I bet bar cars could be an excellent public-private partnership. A private, unionized company could come in and stock, replenish, and operate the cars, all MN/CDOT would have to do is CLEAN THEM. The damn things are filthy and threadbare. Good think alcohol has sanitizing properties.

It's such a good idea, it would never work.


  by Otto Vondrak
In the realm of infinite impossibilities...


... how much would I have to pay Metro-North to haul this on the rear end of a Harlem or Hudson Line bom train? Would you pay $500 a month to ride? I bet you would. I bet you would ride seven stations past your stop, too!


  by Howiew
Otto...not to get too far off the subject. But sometime back in the mid-70's, Amtrak did run a Observation car on couple of it's Empire Service trains. Nothing like sitting in the back with a cold beer. That did not last long.
Last edited by Howiew on Tue Jan 17, 2006 7:15 pm, edited 1 time in total.

  by District D RTC
weakcheeks wrote:Yeah, it's profitable for the railroad, but should "quasi-goverment agencies" like Metro North be selling alcohol? Maybe in the future Metro North could sell Lotto tickets too...

I guess it's more important for Metro North to sell booze than run trains after midnight.
Weak Cheeks - ?!!!!!! - It's funny you should mention lotto tickets! A few times when the "powerball craze" hit and many people were hopping 'Haven line trains up to Greenwich to buy lotto tickets MN published a special brochure, I have a copy somehwere, a black and red flyer about "how and where to buy powerball tickets". The listed several stations and a few lotto retaillers near them. I think the aim of the flyer was to diffuse the situation at Greenwich from being a platform full of ragin NY'ers with a gambling habbit...... Drive 'em deeper... Personal suggestion is the Old Greenwich area where there are many lotto retaillers on the main street (stairs at NY/WEST end of train).

Back ON topic here, I don't have the numbers handy, but MN's Bomb cars as well as CDOT's had a few bar cars. 2 6100's and 2 6200's IIRC. MN removed the service from the H&H by about 1991, and soon after put seats down where the bar was. It shoudl be noted that the 2 6100's and one of the 6200's have mid car bar stands with the back-to-back row of seats removed from both sides of the asiles. The other CDOT 6200 has it at the A end of the car. In this position, the seats against the wall remain and the bartender faces the vestibule. Not a good layout if you ever have a line, but it "cost" less seats as it only removed the first 2 3-seaters.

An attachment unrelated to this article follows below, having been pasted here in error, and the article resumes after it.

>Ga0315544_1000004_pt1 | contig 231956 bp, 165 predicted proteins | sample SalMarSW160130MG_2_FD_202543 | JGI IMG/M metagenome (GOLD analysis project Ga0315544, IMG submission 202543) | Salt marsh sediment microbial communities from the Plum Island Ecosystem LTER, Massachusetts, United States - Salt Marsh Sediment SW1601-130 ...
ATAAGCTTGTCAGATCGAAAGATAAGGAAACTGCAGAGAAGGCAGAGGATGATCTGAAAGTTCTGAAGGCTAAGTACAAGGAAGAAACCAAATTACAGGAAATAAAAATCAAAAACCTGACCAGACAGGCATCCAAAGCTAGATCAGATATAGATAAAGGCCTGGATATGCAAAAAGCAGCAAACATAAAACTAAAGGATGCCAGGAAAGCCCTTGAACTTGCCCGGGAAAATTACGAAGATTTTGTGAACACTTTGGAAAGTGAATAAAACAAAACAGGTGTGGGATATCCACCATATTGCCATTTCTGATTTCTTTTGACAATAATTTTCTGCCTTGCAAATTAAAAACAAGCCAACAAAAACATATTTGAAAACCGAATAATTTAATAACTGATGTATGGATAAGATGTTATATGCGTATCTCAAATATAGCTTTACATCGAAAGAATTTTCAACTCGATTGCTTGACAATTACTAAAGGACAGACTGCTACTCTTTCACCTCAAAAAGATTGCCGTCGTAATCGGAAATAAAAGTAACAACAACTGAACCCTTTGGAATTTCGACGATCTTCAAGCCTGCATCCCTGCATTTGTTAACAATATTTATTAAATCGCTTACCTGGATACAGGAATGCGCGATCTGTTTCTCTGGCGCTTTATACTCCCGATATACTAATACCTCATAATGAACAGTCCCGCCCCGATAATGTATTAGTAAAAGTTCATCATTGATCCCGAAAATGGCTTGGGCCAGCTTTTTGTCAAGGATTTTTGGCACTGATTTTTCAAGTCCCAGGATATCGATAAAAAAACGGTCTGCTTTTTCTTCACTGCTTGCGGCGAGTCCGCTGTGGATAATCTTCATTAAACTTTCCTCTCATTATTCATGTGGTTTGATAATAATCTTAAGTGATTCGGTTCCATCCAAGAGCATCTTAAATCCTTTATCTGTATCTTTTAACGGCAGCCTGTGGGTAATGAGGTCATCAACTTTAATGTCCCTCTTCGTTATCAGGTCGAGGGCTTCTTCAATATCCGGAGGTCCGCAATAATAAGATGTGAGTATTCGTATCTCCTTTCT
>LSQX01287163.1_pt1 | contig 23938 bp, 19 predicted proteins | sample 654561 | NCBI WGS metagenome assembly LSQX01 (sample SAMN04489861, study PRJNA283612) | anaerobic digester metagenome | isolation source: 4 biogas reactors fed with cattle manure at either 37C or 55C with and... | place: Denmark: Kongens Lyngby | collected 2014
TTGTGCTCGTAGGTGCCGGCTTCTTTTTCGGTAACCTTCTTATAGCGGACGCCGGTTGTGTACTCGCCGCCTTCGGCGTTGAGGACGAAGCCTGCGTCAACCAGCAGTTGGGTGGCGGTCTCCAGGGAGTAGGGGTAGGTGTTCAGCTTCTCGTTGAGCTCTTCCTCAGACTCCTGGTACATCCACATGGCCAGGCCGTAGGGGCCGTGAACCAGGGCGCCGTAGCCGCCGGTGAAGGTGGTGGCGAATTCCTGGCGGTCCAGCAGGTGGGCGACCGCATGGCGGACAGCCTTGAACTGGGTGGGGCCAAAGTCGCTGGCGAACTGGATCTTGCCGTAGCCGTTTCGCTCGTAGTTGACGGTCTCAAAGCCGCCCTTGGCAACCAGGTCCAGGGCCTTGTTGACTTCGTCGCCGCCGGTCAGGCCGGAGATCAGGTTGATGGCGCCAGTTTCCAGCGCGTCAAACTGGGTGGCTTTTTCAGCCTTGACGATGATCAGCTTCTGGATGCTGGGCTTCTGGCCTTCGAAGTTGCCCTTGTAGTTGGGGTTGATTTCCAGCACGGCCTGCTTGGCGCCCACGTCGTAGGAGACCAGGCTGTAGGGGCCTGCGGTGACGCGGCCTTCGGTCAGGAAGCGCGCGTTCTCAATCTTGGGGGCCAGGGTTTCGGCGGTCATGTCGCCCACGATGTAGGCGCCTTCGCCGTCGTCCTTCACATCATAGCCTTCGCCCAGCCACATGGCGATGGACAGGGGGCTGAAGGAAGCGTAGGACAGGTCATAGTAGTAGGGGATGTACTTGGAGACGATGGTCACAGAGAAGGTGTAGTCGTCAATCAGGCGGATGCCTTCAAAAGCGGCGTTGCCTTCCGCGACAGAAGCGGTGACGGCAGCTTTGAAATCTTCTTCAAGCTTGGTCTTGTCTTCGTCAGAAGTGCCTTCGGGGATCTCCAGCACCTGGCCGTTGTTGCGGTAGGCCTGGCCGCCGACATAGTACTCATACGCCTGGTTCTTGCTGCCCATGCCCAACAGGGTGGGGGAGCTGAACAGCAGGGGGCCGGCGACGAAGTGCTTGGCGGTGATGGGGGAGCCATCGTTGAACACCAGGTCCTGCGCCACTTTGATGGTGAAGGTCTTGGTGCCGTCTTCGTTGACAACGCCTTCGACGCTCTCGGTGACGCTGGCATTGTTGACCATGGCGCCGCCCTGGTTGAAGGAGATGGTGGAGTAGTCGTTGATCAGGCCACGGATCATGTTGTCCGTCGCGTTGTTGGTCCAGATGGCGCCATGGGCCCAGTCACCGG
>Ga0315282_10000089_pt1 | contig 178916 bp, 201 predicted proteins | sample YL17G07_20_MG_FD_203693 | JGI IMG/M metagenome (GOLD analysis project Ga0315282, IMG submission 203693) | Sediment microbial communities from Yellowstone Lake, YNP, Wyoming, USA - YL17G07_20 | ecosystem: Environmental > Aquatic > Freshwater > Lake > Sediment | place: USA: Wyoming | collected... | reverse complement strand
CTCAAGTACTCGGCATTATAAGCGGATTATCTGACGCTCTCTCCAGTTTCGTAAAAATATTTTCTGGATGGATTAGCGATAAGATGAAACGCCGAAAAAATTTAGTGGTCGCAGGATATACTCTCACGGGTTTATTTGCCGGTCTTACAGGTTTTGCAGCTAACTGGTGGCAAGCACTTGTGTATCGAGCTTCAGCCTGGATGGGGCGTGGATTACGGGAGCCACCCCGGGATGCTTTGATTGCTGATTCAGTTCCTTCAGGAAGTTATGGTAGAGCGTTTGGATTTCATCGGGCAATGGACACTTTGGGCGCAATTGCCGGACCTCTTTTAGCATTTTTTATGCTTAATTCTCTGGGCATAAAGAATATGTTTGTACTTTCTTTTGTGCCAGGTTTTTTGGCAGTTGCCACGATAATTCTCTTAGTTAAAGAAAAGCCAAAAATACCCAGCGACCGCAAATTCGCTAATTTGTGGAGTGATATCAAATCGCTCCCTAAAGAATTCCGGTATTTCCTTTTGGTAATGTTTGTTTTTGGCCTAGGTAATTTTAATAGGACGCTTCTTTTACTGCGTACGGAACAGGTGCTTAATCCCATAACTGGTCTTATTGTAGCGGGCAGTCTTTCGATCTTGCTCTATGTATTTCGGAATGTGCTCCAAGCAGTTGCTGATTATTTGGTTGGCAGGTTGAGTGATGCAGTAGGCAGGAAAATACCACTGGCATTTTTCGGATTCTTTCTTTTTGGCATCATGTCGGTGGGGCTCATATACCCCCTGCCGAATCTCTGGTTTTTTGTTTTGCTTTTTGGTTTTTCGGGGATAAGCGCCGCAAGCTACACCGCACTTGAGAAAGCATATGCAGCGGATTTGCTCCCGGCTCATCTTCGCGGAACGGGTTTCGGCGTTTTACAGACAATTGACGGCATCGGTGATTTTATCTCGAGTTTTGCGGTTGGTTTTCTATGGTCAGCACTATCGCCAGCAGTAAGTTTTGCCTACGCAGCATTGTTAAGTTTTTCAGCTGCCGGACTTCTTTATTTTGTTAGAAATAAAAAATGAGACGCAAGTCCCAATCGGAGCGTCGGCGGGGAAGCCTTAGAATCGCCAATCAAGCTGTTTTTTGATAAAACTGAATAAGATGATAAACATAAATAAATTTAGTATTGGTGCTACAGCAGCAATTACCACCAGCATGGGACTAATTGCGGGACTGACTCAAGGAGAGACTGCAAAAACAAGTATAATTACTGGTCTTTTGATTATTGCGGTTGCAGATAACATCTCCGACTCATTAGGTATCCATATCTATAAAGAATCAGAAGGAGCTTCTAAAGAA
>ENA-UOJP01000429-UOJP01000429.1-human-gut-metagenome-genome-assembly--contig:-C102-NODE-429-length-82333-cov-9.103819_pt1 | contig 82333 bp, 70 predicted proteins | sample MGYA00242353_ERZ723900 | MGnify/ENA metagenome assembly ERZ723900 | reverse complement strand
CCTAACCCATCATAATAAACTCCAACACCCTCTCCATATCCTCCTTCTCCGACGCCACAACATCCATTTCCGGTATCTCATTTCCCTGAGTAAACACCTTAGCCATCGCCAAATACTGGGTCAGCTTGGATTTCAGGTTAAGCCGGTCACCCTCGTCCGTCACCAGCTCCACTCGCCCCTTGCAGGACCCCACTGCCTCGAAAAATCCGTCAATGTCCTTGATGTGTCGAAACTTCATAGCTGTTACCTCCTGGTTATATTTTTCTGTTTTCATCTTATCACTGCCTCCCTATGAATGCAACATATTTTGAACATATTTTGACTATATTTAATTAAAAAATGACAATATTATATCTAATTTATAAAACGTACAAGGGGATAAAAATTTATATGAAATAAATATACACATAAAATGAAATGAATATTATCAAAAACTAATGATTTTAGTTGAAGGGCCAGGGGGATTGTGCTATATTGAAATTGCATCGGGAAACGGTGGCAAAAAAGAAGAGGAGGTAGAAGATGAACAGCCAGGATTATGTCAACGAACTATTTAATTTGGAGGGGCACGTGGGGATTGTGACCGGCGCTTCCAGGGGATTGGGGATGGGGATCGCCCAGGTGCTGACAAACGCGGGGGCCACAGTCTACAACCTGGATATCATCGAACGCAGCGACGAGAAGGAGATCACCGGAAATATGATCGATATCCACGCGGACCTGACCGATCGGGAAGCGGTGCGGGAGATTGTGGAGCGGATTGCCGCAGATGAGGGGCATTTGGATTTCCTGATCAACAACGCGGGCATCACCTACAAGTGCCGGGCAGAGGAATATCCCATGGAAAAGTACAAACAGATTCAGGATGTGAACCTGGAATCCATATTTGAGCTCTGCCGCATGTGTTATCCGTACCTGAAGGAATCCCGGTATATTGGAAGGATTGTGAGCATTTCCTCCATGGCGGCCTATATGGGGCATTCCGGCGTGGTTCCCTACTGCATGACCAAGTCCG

I don't have ANY of the car numbers handy, but I thought the 2 CDOT ones were 6254 and 6257, and the MN ones were 6151 and 6155, but I could be wrong.

As for the liability issues, thats just another kind of nimbyism, for example, there is a bar that recently reopened under new management at one of the Hudson Line stations, its litterally, just accross the parking lot, and the new owner is marketing to commuters, which (wake up nimbys) IS WORSE than them drinkin on the train, because they will now just drive home from the bar, fresh off their coasters.

[...and now that I'm through, I'll be turning in my bar-car-soap-box to our moderator, TerminalProceed........]
  by District D RTC
Dieter wrote:<snip>

I for one, did NOT know, nor do I know anyone who is aware that Bar Carts are still available in New York State on the LIRR. The Harlem and Hudson Divisions have not seen such a thing since what? 1983?? Kudos to Nester for bringing this news to this forum.

Take a look, this is from the LIRR's website:

http://www.lirr.org/lirr/hamptonsreserv ... ervice.htm

On the page it specifically states that there IS A BAR on Hampton's reserve service.


  by benltrain
hamptons reserve service is totally different then regular LIRR or metro-north.

i hear theres a mailing list for the Stamford Locals :wink:

  by Nester
Otto Vondrak wrote:In the realm of infinite impossibilities...


... how much would I have to pay Metro-North to haul this on the rear end of a Harlem or Hudson Line bom train? Would you pay $500 a month to ride? I bet you would. I bet you would ride seven stations past your stop, too!

How would the engineer operate the train in push mode (southbound/inbound) if there is an observation car on the end?

I like the idea of a bar car, but it would either have to be somewhere other than the rear end.

  by benltrain
what incentives would metro-north (or LIRR) have to place any sort of real food service car on their trains?

i can't imagine a train of M2s or shoreliners with one of those on the end...

  by DutchRailnut
Food service is a nightmare, the requirements from board of health to get certified and to keep the cars in tip top condition could never be met in commuter service.